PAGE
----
Q: It seems that apples have a lot of wax on them these days. Are they putting wax on them, or are these different varieties? How do I get it off?
Answer: You’re right that many apples are being waxed now. Apples naturally have wax on them as they grow. But the washing procedures used to remove dust, bacteria and chemicals after they’re harvested takes off a lot of the natural wax. That allows water to evaporate out of them faster, and bacteria to enter more easily. Unwaxed apples will soften and get punky much more quickly than waxed apples.
When you consider how far apples are shipped to market, and how long they are stored so we can eat them year-round, you might see why they need help hanging onto their moisture. So yes, more growers are now adding wax to replace the apple wax that was removed. That way you can have a good crisp, juicy apple even if you don’t live next to an orchard.
There’s no need to remove it, and getting it off would be very difficult. The wax that is used is organic wax, completely edible and approved as a food additive by the FDA. There are two main kinds used. Carnauba wax comes from the leaves of carnauba palms that grow in northern Brazil. The dried leaves are beaten to release the wax that covers them. The wax is then melted, cleaned and purified.
Sometimes edible shellac is used. It is a wax that is excreted by a small insect that lives in India and Thailand. It’s scraped off the tree trunks, then melted and filtered. But when you consider that one pound of either wax is enough to coat 160,000 apples, you know you’re not getting very much!
Q: I’m planning to make a breakfast casserole that includes apples and cranberries, bread, milk, cream cheese and some other spices. It’s baked like a bread pudding. I want to make some in advance, then freeze them to use for breakfasts later during the holidays. But I’m afraid the apples will all sink to the bottom of the dish. Do you think they will be OK after I freeze and then thaw them?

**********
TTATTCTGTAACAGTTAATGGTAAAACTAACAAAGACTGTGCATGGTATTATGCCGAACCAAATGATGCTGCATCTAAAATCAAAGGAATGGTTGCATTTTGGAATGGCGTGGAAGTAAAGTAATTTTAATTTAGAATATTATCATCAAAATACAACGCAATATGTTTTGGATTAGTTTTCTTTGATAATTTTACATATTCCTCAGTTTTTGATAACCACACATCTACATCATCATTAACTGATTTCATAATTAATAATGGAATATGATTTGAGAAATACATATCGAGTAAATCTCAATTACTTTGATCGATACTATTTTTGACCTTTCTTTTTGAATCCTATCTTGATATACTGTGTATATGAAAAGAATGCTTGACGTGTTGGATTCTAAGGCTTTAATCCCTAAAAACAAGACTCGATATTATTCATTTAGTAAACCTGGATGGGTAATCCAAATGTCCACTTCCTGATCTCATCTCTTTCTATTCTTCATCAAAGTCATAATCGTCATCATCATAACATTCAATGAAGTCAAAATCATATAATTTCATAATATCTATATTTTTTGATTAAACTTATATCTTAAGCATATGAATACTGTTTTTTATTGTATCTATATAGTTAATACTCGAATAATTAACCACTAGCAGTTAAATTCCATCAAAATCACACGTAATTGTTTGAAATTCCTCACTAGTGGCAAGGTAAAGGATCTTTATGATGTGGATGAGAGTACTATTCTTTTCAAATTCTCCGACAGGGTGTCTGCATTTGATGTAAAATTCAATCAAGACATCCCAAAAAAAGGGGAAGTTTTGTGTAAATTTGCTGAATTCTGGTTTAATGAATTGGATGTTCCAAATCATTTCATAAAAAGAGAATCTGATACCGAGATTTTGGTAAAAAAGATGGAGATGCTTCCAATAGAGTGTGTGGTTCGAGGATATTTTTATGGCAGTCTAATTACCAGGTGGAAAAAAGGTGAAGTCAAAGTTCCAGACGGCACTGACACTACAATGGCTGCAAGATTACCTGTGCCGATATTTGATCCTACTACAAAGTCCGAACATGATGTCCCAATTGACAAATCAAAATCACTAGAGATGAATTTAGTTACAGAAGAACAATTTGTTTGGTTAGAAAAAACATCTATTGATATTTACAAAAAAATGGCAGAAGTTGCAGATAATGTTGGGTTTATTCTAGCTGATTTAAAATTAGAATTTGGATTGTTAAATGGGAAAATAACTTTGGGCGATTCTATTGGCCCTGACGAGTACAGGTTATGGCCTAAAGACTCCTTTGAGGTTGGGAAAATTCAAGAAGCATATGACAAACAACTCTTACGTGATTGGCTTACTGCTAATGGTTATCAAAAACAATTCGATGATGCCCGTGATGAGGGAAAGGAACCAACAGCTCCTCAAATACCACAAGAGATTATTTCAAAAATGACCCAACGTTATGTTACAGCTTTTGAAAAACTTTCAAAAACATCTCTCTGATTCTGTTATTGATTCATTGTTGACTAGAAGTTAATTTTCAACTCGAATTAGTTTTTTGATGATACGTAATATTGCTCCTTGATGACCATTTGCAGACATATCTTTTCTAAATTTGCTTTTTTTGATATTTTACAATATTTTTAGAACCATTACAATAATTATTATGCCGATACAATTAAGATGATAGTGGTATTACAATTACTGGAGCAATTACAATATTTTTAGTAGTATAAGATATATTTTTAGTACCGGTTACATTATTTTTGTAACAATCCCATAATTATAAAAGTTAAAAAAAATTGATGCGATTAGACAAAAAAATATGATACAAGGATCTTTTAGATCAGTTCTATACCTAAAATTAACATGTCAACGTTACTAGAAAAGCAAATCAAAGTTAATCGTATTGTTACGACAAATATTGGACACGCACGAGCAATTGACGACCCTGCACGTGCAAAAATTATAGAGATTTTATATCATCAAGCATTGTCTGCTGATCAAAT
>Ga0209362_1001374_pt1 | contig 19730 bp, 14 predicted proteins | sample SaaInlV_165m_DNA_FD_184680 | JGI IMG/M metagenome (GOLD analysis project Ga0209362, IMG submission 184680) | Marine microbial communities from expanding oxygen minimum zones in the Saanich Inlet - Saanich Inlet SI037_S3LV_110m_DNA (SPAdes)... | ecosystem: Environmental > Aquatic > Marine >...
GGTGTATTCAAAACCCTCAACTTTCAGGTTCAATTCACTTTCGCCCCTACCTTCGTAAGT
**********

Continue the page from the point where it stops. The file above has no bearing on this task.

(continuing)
Anwer: A recipe like that should be fine, as long as you bake it first. Once it’s baked, the bread, milk and cheese will be firm enough to hold the apples and cranberries in place. The apples will be softened already by the baking, so freezing them is not going to turn them to mush. The important thing is to bake them first.
You can line your baking dish with foil, leaving a good overlap on the sides. Bake the casseroles in the lined dish. Let them cool slightly on the counter, then chill them in the refrigerator. When they’re chilled, freeze them. Once they’re solidly frozen, use the overlaps of foil to remove them from their pans. Wrap the extra foil over them, and seal them in large freezer bags. Keep them frozen until you’re ready to use them. Unwrap them, remove the foil, and place them back in the baking dish. Thaw them in the refrigerator, then reheat in the oven or microwave. They should be in great shape.
Mary A. Keith, a licensed dietitian and health agent at Hillsborough County Extension, can be reached at firstname.lastname@example.org.